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Colonial First State
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Learn more about superannuation

Retail superannuation funds are just one of the many Australian superannuation funds on offer to Australian workers. They are run for profit and offer a wide range of investments.

Anyone can join a retail super fund, and just like all other super funds there are pros and cons. Retail super funds are the largest sector in the Australian superannuation market.

What is a retail super fund?

Retail superannuation funds are run by banks and other financial institutions. These superannuation funds, which are run by the likes of the Commonwealth Bank, ANZ, Westpac, Suncorp, ING and other Australian banks, are run to generate a profit for their shareholders.

There are a lot of investment options in a retail super fund with most funds offering hundreds of choices. The investments range from Australian shares, property, cash, international shares or could even be made up of a mixture of all these.

Originally retail super funds were developed by banks, investment institutions and insurance companies to cater for savvy people keen to save for their retirement.

Who offers retail super funds?

There are many Australia banks, big investment firms and insurance companies who operate retail super funds. The big four banks (Commonwealth Bank, NAB, ANZ and Westpac) all have retail superannuation funds on offer.

Other Australian banks offering retail super funds include ING, Bendigo Bank, Suncorp and AMP. Some prominent financial companies offer retail super funds as well. Investment companies like Virgin Money, MLC and Perpetual have their own retail super funds as well.

Can anyone join a retail super fund?

Yes, retail super funds are open to anyone, but they are not always suitable for everyone. Always do your research before committing to a super fund.

Traditionally, retail funds were set up for white-collar workers who often worked for the institutions their superannuation was invested in, but today anyone is welcome to join retail super funds.

How does a retail superannuation fund work?

Just like other superannuation funds, members of a retail superannuation fund will have their money invested into different shares, stocks and investments. This is done by professional investment managers.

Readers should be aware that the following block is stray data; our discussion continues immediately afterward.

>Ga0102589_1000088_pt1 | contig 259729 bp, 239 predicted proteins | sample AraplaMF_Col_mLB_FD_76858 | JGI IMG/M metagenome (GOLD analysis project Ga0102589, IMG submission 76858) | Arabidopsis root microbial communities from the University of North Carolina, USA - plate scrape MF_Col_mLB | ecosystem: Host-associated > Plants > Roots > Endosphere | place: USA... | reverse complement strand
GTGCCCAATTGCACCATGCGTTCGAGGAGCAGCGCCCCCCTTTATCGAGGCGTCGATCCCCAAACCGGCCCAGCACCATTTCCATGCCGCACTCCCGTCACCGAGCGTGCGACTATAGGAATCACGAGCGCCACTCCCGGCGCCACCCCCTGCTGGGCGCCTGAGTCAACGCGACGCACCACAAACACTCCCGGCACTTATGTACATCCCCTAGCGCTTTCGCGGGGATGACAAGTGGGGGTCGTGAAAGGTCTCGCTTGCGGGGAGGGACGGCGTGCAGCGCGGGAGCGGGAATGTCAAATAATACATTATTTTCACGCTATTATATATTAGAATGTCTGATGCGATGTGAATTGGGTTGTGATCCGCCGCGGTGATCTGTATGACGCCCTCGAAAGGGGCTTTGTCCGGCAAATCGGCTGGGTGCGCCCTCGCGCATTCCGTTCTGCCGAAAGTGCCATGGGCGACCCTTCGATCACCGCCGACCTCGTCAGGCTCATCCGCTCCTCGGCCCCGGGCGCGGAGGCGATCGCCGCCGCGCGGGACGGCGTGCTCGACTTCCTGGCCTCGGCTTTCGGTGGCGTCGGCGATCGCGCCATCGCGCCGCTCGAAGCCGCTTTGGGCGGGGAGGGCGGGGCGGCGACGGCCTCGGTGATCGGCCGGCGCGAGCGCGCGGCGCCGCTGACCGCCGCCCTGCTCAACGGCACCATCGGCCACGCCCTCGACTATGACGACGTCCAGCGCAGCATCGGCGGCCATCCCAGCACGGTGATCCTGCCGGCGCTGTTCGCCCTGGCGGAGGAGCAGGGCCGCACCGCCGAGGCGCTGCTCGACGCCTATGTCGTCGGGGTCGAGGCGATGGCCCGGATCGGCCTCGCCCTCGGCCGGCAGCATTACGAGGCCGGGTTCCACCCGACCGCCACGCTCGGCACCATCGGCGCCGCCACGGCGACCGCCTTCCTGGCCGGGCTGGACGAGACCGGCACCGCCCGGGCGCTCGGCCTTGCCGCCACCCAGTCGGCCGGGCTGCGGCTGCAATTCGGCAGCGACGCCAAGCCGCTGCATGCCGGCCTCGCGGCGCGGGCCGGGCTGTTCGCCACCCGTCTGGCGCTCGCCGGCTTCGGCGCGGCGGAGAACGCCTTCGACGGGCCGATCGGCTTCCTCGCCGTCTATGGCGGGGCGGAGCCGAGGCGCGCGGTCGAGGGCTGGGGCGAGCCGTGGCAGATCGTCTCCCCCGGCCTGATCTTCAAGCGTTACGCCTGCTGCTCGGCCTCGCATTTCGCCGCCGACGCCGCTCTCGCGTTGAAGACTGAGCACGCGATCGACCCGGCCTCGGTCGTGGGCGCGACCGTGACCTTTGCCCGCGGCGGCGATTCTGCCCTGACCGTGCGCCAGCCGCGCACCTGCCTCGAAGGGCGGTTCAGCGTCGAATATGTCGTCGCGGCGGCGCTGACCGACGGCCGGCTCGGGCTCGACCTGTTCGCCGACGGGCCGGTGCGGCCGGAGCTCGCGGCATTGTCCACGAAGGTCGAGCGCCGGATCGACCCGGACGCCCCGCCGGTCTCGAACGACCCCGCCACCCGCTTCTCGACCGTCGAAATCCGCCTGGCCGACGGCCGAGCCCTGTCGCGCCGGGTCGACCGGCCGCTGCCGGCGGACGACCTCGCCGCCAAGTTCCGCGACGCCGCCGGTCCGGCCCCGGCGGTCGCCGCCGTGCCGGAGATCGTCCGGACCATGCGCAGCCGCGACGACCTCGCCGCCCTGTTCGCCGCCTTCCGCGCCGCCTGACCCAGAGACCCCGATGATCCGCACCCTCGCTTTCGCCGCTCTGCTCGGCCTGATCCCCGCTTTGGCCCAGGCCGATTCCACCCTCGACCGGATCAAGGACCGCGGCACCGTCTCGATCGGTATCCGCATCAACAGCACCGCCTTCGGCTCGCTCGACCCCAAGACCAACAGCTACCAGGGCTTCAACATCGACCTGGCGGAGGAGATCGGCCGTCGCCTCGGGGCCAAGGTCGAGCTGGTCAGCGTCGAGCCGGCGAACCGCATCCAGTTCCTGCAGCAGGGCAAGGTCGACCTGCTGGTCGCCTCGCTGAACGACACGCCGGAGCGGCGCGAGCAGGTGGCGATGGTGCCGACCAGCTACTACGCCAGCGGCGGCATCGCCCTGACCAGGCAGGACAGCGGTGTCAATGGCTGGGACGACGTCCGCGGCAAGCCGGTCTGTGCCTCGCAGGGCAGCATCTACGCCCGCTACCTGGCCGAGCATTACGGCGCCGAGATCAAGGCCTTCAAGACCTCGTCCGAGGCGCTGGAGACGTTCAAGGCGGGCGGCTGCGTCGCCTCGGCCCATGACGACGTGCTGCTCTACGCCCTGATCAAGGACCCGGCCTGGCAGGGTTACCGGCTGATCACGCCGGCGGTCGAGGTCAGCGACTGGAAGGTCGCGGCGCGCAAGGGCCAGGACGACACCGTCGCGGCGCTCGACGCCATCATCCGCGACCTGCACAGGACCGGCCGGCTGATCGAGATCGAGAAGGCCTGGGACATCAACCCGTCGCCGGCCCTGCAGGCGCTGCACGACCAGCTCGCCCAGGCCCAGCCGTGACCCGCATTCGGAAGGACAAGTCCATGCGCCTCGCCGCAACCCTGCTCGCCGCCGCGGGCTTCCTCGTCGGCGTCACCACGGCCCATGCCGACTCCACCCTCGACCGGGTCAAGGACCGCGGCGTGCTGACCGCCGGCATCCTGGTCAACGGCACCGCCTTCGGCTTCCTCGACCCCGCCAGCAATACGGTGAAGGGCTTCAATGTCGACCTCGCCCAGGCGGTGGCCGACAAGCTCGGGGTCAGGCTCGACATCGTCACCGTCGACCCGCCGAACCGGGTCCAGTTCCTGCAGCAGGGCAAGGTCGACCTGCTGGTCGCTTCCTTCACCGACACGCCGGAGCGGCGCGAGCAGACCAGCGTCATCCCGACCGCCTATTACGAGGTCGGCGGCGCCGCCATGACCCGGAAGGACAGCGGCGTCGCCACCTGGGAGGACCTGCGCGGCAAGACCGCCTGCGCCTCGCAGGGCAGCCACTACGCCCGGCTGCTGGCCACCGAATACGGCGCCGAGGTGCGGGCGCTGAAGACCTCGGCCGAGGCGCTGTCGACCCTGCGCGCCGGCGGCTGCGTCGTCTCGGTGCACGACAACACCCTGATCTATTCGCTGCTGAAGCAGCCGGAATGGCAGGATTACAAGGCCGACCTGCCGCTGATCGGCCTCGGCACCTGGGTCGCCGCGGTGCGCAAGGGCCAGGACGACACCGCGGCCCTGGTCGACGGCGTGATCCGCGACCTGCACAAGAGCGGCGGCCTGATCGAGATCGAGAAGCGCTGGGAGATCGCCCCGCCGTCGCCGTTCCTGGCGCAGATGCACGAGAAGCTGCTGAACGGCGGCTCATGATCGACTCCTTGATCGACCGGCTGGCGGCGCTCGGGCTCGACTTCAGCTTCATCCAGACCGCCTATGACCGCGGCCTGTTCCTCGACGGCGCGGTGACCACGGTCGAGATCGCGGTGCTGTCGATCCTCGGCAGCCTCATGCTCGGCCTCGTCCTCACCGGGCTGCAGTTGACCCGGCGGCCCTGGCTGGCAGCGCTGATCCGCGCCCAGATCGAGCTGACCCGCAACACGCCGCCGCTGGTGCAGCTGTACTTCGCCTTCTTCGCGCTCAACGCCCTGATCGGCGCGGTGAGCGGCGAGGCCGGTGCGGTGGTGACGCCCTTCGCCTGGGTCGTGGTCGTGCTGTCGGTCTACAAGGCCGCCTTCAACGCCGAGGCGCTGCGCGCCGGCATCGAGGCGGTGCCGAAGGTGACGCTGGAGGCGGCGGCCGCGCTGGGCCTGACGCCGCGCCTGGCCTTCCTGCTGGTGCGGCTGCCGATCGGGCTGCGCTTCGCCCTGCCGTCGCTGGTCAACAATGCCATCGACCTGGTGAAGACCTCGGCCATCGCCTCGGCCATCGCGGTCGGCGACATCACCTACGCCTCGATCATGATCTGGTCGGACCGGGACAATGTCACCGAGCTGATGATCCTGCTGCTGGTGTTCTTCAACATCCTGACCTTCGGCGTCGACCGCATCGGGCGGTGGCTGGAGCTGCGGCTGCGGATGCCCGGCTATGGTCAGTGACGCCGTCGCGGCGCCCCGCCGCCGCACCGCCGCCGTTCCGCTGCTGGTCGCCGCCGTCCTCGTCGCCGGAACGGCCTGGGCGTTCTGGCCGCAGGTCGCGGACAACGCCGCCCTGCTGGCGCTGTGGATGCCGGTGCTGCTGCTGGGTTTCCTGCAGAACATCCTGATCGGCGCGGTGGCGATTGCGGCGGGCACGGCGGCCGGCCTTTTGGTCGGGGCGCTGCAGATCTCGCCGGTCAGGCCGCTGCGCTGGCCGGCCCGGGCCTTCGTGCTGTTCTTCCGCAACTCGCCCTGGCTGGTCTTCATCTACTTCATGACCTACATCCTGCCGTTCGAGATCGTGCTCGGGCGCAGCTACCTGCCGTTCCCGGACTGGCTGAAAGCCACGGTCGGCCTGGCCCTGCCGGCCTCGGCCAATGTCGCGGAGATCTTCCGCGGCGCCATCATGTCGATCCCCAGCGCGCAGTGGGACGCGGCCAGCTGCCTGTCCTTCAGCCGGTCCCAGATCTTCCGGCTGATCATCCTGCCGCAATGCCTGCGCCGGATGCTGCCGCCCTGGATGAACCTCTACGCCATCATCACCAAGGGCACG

The money in your retail super fund comes from contributions made by your employer as well as any extras you put into it. This money is kept away and is accessed when you retire. 

Retail super funds are usually accumulation funds, which aim to grow funds that are held in the accounts over time. Due to the investments it is important to note that with an accumulation fund you run the risk that when you retire, your super payout can be lower if financial markets have recently fallen or continue to fall during your retirement.

What are the pros and cons of retail super funds?

Just like all Australian superannuation funds, there are pros and cons. If you are considering signing up to a retail super fund you should consider all angles and what super fund is best for you.

Pros

  • Anyone can join a retail superannuation fund.
  • They usually offer a large number of investment options and choices.
  • Wide range of costs for different funds means they are accessible for different levels of income and super contributions. 
  • Retail super funds are usually accumulation funds.
  • They can offer members a range of insurances on their superannuation funds.

Cons

  • Retail super funds are run to generate corporate profits, which are passed on as dividends to the company’s shareholders, not as profits to super fund members.
  • Accumulation funds can be impacted by global financial market turbulence.

You should always consider your personal retirement and lifestyle choices before committing to any specific superannuation fund.

What other types of super fund are out there?

A retail superannuation fund is just the tip of the iceberg in terms of Australian super funds on offer. There are other types of funds, all with different pros and cons associated with them, each aimed at fitting different lifestyles and financial situations.

Self-managed super funds put you in the driving seat of your own superannuation. A self-managed super fund makes you the manager of your super finances instead of a professional investor or fund manager, giving you more control over your superannuation investments. Unlike other superannuation funds, a self-managed fund requires a lot of time and commitment, and there are risks involved in managing your own superannuation.